The .400 Series Cartridge Which No One Seems to Talk About At All

Major Khan

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Greetings dear site members ,
About 5 days ago , l had conducted a rough survey of sorts on this site , where members all listed their favorite calibres for plains game and dangerous game.
Half the voters opted for their dangerous game cartridge to be a .375 Holland & Holland magnum .
Half the voters opted for something in the .400 series.
1 voter ( a White Hunter ) opted for a .500 Nitro Express .

Those who opted for something in the .400 series invariably chose a .400 Holland & Holland , .450/ 400 Nitro Express, .404 Jeffery , .416 Rigby , .416 Remington magnum , .416 Taylor , .416 Ruger or .470 Nitro Express .
( In the .400 series , l myself opted for a .450/ 400 Nitro Express , based on personal experience with the cartridge in 1961).
Now , with so many proponents of the .400 series , l noticed that 1 cartridge did not get any mention at all :
The .425 Westley Richards
I myself never had a client bring 1 to India during my career as a professional shikaree in Nagpur , India from 1961 to 1970. The only reason l even know that this cartridge exists , is because of a book l own , which was written by a gentleman named Pierre Van Der Walt .
Is there any reason why this cartridge never quite caught on , with all you .400 series loving gentlemen ? Based on what l have read I that book , it uses a 410 grain bullet , which is about 10 grains heavier than a .450 / 400 Nitro Express and it has a good velocity of 2350 feet per second.
Let the discussion begin.
Yours sincerely,
Major Poton Khan ( Retired )
Bangladesh Mukti Bahini
Rajshahi Cantonment Division
 

tarbe

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You will commonly hear about the rebated rim and some feeding issues with the rifles.

I have also heard that these issues have been overplayed and are easily worked around.

Certainly today, a lack of good bullets with high sectional density has to be a knock. That 410 grain bullet you mentioned has nowhere near the sectional density of the .410 diameter bullet
 

Major Khan

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You will commonly hear about the rebated rim and some feeding issues with the rifles.

I have also heard that these issues have been overplayed and are easily worked around.

Certainly today, a lack of good bullets with high sectional density has to be a knock. That 410 grain bullet you mentioned has nowhere near the sectional density of the .410 diameter bullet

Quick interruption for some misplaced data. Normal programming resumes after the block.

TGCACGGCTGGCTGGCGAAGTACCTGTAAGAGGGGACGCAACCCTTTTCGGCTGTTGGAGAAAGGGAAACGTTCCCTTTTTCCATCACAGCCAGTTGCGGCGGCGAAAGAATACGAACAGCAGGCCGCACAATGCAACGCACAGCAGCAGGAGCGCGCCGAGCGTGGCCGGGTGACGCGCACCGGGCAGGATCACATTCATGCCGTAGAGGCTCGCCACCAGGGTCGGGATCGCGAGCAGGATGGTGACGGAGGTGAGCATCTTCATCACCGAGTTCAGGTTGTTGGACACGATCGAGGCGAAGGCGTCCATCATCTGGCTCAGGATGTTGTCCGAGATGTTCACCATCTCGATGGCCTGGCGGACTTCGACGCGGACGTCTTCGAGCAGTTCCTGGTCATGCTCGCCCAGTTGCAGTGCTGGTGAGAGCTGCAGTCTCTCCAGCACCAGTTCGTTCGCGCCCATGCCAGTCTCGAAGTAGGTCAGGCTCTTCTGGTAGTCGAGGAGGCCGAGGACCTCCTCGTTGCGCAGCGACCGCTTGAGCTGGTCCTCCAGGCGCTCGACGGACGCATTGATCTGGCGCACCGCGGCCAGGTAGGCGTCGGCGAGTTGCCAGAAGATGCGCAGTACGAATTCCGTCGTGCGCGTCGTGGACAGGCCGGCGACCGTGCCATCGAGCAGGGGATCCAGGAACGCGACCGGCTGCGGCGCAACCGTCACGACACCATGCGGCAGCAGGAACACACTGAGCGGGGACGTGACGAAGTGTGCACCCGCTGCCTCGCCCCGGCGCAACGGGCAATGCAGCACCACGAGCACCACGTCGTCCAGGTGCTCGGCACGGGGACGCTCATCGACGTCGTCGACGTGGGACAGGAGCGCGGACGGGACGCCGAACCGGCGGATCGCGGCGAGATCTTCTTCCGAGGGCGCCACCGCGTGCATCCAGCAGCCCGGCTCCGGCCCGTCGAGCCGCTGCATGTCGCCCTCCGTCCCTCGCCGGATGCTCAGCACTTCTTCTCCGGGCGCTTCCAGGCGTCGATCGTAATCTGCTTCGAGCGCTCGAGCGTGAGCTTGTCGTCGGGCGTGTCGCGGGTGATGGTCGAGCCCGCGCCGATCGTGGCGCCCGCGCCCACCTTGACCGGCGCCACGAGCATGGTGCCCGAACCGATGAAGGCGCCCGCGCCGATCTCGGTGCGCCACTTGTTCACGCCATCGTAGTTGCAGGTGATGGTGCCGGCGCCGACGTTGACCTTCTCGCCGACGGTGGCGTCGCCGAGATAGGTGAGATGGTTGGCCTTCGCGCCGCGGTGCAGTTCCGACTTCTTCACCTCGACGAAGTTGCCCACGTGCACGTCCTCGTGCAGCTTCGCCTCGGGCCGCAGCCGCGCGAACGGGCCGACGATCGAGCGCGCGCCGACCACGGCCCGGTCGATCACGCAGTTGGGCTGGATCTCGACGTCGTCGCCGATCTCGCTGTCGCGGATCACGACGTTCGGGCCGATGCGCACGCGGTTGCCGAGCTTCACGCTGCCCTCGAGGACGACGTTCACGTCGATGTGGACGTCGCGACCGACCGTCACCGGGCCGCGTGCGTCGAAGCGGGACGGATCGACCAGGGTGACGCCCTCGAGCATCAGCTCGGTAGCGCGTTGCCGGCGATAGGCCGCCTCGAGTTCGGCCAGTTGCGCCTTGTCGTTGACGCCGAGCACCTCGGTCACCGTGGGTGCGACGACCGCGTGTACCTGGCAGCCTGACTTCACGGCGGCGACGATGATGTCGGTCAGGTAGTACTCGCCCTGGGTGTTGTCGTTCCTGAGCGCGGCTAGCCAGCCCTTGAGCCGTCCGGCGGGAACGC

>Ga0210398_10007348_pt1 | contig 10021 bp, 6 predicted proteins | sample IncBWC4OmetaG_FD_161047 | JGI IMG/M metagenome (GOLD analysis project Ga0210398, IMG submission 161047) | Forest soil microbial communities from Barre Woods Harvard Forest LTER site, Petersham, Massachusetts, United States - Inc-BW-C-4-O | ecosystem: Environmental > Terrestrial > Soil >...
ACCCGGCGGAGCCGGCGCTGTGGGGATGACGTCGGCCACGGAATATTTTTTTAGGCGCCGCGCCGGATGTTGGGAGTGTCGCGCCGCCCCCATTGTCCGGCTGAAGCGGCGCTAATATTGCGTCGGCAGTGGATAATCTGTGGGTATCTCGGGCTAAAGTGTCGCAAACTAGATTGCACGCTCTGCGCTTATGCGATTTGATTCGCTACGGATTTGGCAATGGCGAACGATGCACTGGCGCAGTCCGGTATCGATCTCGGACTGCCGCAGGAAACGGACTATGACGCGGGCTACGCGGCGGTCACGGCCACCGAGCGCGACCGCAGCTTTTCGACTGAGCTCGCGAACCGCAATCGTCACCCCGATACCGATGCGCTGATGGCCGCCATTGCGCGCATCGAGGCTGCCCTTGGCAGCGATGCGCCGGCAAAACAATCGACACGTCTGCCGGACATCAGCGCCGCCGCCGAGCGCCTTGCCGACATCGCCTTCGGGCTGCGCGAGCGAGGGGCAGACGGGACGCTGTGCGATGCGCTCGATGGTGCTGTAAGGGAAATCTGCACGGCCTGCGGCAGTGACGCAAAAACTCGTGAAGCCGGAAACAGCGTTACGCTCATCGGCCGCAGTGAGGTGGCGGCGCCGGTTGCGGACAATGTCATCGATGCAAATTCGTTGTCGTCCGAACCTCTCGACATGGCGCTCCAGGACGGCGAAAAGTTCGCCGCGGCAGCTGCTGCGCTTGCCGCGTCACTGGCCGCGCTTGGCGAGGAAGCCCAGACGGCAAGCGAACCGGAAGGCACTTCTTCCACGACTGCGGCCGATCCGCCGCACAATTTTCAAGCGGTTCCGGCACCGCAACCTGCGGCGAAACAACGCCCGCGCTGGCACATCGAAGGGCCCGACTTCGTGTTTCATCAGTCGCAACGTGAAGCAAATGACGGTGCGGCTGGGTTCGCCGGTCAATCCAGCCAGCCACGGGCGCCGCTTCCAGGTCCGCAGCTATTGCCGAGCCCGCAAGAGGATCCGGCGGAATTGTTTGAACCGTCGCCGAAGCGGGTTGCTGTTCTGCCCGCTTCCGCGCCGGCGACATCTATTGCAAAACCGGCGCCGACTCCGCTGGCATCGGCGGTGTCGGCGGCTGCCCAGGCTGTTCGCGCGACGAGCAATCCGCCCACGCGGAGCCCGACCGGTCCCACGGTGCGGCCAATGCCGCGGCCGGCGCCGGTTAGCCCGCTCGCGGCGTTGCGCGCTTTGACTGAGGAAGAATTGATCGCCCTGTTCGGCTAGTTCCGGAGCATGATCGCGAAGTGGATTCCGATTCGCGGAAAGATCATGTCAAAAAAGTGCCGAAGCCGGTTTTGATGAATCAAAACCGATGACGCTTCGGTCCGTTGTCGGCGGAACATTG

Ah , a 1st poster. Thank you for explaining. I was a little confused because the .416 Rigby cartridge also used a 410 grain bullet , yet it is very popular.
 

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Please Sir, never stop writing I enjoy your stories and questions too much. As for the questions asked I hope more experienced hunters can answer them.
 

Major Khan

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Please Sir, never stop writing I enjoy your stories and questions too much. As for the questions asked I hope more experienced hunters can answer them.
Thank you so much for enjoying my writing. I will naturally continue. I am actually writing an article about plains game rifle cartridges which should be completed by tomorrow . I hope that you will enjoy it , my German friend .
 

bruce moulds

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part of this cartridge's success was the l.t capped bullet.
used as a soft, it was light years ahead of std soft points in terms of controlled expansion.
bruce.
 

Major Khan

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part of this cartridge's success was the l.t capped bullet.
used as a soft, it was light years ahead of std soft points in terms of controlled expansion.
bruce.
Thank you , Mr. Moulds . On paper , it's characteristics look fairly impressive . On par ( somewhat ) with the much loved .404 Jeffery cartridge .
 

bruce moulds

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but the Jeffery did not have the leslie taylor (l.t.) capped bullet.
in those days controlled expansion was little understood, and the bullet design was ahead of its time.
bruce.
 

bruce moulds

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there are some, who do not understand, who equate the l.t. capped bullet to the Winchester silvertip.
nothing could be further from the truth.
the leslie taylor designed westley Richards bullet was an expanding bullet that offered serious penetration in it expanded form.
the silvertip was a very frangible bullet, quite capable of exploding under certain circumstances.
bruce.
 

Major Khan

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there are some, who do not understand, who equate the l.t. capped bullet to the Winchester silvertip.
nothing could be further from the truth.
the leslie taylor designed westley Richards bullet was an expanding bullet that offered serious penetration in it expanded form.
the silvertip was a very frangible bullet, quite capable of exploding under certain circumstances.